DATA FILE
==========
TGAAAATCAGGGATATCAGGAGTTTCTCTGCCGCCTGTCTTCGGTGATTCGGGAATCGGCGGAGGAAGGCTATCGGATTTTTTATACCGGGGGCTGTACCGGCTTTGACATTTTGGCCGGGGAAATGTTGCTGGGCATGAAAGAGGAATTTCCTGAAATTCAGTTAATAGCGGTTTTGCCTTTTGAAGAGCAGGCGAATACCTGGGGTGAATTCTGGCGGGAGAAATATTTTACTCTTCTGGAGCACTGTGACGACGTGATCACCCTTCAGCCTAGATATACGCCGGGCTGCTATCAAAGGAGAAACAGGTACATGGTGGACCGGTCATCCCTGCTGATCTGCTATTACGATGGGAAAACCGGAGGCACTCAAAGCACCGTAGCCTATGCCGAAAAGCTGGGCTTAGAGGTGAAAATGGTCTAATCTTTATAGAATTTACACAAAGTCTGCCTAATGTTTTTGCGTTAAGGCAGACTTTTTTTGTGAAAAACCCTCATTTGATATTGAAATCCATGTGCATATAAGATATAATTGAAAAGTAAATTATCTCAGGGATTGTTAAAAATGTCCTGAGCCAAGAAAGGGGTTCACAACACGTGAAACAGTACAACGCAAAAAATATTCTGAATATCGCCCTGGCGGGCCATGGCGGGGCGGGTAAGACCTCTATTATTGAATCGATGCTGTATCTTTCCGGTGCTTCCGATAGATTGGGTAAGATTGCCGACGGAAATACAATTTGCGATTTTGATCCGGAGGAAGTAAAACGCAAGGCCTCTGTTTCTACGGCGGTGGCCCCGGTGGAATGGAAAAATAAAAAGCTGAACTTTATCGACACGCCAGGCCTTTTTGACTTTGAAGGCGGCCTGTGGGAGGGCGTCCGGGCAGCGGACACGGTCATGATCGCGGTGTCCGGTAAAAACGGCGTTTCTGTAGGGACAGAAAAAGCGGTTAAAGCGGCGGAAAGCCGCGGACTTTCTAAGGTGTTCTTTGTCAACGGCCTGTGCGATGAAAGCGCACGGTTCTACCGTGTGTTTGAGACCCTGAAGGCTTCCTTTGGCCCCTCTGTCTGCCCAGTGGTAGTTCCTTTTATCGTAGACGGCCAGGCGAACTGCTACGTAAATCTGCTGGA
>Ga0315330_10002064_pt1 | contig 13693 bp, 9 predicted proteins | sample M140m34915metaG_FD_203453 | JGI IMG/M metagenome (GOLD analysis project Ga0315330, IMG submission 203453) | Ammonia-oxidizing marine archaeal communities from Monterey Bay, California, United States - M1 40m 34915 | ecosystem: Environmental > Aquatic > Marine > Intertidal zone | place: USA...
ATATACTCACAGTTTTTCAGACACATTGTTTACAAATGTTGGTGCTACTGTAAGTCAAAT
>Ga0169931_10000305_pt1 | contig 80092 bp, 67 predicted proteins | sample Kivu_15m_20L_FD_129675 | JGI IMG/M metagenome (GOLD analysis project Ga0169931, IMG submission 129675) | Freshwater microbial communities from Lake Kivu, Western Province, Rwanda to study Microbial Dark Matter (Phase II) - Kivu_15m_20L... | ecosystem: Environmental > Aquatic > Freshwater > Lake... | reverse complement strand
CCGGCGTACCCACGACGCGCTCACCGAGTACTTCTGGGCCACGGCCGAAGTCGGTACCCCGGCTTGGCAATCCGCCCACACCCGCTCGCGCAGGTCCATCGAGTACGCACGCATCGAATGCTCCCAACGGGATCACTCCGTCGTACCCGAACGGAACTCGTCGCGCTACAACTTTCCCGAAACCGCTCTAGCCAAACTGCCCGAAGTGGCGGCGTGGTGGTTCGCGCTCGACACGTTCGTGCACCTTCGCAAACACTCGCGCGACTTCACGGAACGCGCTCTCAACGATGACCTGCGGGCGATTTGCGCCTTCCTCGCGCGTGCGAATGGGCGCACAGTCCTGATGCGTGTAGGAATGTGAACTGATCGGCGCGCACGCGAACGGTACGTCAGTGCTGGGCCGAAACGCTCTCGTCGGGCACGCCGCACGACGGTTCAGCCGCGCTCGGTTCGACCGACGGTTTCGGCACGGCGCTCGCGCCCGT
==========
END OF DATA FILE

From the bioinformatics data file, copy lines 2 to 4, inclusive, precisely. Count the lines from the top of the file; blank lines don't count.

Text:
>Ga0315330_10002064_pt1 | contig 13693 bp, 9 predicted proteins | sample M140m34915metaG_FD_203453 | JGI IMG/M metagenome (GOLD analysis project Ga0315330, IMG submission 203453) | Ammonia-oxidizing marine archaeal communities from Monterey Bay, California, United States - M1 40m 34915 | ecosystem: Environmental > Aquatic > Marine > Intertidal zone | place: USA...
ATATACTCACAGTTTTTCAGACACATTGTTTACAAATGTTGGTGCTACTGTAAGTCAAAT
>Ga0169931_10000305_pt1 | contig 80092 bp, 67 predicted proteins | sample Kivu_15m_20L_FD_129675 | JGI IMG/M metagenome (GOLD analysis project Ga0169931, IMG submission 129675) | Freshwater microbial communities from Lake Kivu, Western Province, Rwanda to study Microbial Dark Matter (Phase II) - Kivu_15m_20L... | ecosystem: Environmental > Aquatic > Freshwater > Lake... | reverse complement strand